Undirected graphical models compactly represent the structure of large, high-dimensional data sets, which are especially important in interpreting complex scientific data. Some data sets may run to multiple terabytes, and current methods are intractable in both memory size and running time. We introduce HP-CONCORD, a highly scalable optimization al...
Conference Paper
Full-text available
De novo genome assembly is one of the most important and challenging computational problems in modern genomics; further, it shares algorithms and communication patterns important to other graph analytic and irregular applications. Unlike simulations, it has no floating point arithmetic and is dominated by small memory transactions within and betwee...
Article
Full-text available
De novo whole genome assembly reconstructs genomic sequence from short, overlapping, and potentially erroneous DNA segments and is one of the most important computations in modern genomics. This work presents HipMER, a high-quality end-to-end de novo assembler designed for extreme scale analysis, via efficient parallelization of the Meraculous code...
Technical Report
Full-text available
This report summarizes runtime system challenges for exascale computing, that follow from the fundamental challenges for exascale systems that have been well studied in past reports, e.g., [6, 33, 34, 32, 24]. Some of the key exascale challenges that pertain to runtime systems include parallelism, energy efficiency, memory hierarchies, data movemen...
Article
Systems of linear equations arise at the heart of many scientific and engineering applications. Many of these linear systems are sparse; i.e., most of the elements in the coefficient matrix are zero. Direct methods based on matrix factorizations are sometimes needed to ensure accurate solutions. For example, accurate solution of sparse linear syste...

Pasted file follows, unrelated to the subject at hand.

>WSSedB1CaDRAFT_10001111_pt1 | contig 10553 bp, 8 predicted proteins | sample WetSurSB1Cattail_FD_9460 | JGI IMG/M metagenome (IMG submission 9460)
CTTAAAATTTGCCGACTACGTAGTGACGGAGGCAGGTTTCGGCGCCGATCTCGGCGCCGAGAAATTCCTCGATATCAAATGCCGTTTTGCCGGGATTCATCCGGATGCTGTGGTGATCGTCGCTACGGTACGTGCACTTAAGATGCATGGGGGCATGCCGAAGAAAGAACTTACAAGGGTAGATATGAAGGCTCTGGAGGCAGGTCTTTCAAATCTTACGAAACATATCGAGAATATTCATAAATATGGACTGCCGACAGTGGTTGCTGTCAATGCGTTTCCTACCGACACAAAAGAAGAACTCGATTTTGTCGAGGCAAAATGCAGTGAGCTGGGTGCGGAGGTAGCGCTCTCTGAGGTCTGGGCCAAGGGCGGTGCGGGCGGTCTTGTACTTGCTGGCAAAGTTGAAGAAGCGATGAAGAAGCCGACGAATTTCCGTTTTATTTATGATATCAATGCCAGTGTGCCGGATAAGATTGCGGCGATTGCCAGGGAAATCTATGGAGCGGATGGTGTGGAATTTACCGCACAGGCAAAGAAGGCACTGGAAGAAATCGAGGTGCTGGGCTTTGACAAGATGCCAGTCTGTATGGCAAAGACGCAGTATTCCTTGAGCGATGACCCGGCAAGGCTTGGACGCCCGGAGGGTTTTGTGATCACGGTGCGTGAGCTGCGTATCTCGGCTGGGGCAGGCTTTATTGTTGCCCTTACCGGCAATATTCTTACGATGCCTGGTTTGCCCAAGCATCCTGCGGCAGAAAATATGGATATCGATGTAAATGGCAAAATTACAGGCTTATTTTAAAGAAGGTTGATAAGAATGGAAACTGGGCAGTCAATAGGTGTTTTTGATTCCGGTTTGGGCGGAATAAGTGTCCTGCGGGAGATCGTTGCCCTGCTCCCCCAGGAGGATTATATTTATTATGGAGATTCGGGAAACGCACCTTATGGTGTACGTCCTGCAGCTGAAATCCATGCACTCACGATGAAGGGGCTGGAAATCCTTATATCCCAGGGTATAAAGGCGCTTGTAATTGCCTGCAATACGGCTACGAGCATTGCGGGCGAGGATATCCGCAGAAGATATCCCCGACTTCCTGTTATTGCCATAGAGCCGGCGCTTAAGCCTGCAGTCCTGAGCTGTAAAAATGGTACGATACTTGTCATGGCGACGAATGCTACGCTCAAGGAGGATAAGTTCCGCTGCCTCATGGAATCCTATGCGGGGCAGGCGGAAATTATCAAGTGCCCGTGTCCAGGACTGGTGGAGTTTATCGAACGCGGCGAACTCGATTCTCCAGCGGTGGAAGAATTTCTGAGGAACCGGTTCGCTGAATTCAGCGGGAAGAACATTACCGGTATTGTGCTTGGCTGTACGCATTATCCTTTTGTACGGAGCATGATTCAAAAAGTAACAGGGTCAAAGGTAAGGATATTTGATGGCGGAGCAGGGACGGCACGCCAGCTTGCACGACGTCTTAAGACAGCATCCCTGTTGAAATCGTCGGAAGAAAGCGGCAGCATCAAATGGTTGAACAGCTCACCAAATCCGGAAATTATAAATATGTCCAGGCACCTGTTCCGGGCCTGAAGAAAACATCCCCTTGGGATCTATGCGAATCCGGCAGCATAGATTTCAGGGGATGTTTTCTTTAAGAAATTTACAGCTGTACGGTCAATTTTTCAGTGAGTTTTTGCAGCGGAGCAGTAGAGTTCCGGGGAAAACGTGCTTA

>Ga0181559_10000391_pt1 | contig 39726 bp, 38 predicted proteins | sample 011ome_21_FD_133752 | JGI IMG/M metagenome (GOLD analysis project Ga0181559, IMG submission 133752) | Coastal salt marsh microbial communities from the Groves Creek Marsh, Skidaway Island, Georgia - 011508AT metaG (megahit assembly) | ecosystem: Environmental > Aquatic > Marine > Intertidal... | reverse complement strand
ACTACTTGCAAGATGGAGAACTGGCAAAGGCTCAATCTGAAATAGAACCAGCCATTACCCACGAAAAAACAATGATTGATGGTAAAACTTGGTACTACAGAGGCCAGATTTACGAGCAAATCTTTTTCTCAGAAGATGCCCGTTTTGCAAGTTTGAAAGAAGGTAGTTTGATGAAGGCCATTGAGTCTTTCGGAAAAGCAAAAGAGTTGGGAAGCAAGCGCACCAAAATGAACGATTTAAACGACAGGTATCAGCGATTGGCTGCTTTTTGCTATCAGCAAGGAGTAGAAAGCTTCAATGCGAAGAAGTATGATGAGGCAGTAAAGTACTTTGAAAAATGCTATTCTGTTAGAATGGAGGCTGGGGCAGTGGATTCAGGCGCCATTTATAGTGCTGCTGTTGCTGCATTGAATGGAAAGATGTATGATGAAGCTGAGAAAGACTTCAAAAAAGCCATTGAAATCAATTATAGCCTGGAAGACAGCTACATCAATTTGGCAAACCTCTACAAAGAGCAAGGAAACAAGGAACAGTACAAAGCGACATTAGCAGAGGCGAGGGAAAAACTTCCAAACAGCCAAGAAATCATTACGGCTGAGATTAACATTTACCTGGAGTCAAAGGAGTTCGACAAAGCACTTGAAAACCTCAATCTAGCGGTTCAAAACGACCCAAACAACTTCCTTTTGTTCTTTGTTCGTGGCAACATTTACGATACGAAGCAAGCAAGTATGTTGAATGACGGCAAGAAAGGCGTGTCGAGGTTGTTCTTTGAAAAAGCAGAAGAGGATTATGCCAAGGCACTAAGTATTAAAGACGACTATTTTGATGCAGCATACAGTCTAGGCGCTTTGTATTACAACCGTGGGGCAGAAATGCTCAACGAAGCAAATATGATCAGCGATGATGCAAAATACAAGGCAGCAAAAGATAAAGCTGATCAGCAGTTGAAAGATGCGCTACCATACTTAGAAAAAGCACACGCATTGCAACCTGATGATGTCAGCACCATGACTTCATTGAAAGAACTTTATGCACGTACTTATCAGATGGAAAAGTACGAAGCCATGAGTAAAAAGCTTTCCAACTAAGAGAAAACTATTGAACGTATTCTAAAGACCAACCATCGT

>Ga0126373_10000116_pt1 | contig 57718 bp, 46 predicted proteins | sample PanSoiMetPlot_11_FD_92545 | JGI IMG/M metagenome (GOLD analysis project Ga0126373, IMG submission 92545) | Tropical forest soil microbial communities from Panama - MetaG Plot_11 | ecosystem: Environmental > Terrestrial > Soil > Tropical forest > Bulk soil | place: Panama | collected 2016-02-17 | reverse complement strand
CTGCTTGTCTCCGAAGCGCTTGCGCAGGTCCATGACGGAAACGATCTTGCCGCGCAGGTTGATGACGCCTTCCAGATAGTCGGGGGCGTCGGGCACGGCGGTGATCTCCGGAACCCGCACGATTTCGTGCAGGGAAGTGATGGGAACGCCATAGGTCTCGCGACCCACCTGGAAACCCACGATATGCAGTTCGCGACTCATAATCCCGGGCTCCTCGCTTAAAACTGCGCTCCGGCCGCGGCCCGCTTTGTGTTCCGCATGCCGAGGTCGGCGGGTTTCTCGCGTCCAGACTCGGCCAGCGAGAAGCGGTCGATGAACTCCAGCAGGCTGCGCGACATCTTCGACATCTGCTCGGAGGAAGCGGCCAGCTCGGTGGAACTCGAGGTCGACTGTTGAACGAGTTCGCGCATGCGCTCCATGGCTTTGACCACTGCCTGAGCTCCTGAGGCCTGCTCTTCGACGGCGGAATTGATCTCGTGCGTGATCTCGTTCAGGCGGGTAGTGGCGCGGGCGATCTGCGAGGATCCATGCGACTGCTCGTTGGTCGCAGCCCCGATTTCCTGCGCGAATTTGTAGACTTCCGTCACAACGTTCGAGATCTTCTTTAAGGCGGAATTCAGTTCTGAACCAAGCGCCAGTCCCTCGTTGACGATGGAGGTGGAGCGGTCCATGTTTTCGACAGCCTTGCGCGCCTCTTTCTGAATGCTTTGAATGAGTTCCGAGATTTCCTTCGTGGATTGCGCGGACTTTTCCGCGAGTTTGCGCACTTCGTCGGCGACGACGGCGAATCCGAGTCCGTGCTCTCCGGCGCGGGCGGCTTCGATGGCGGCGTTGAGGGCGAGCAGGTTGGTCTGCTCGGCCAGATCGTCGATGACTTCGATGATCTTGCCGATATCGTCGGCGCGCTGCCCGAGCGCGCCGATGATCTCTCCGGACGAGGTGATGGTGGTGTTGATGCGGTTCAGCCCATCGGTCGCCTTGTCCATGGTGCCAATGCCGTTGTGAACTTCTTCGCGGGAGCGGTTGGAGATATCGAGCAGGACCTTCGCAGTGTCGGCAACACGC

Conference Paper
De novo whole genome assembly reconstructs genomic sequences from short, overlapping, and potentially erroneous DNA segments and is one of the most important computations in modern genomics. This work presents HipMer, the first high-quality end-to-end de novo assembler designed for extreme scale analysis, via efficient parallelization of the Meracu...
Article
Full-text available
H\"older-Brascamp-Lieb inequalities provide upper bounds for a class of multilinear expressions, in terms of $L^p$ norms of the functions involved. They have been extensively studied for functions defined on Euclidean spaces. Bennett-Carbery-Christ-Tao have initiated the study of these inequalities for discrete Abelian groups and, in terms of suita...
Conference Paper
Single processor clock speed scaling ended a decade ago, and transistor sizes will approach atomic scales in the next decade. With no abatement in the ideas of how to use more computing in science, engineering and business applications, and new performance drivers coming from increased density, speed and ubiquity of data collection devices, how wil...
Article
Full-text available
Polyploid species have long been thought to be recalcitrant to whole-genome assembly. By combining high-throughput sequencing, recent developments in parallel computing, and genetic mapping, we derive, de novo, a sequence assembly representing 9.1 Gbp of the highly repetitive 16 Gbp genome of hexaploid wheat, Triticum aestivum, and assign 7.1 Gb of...
Article
Full-text available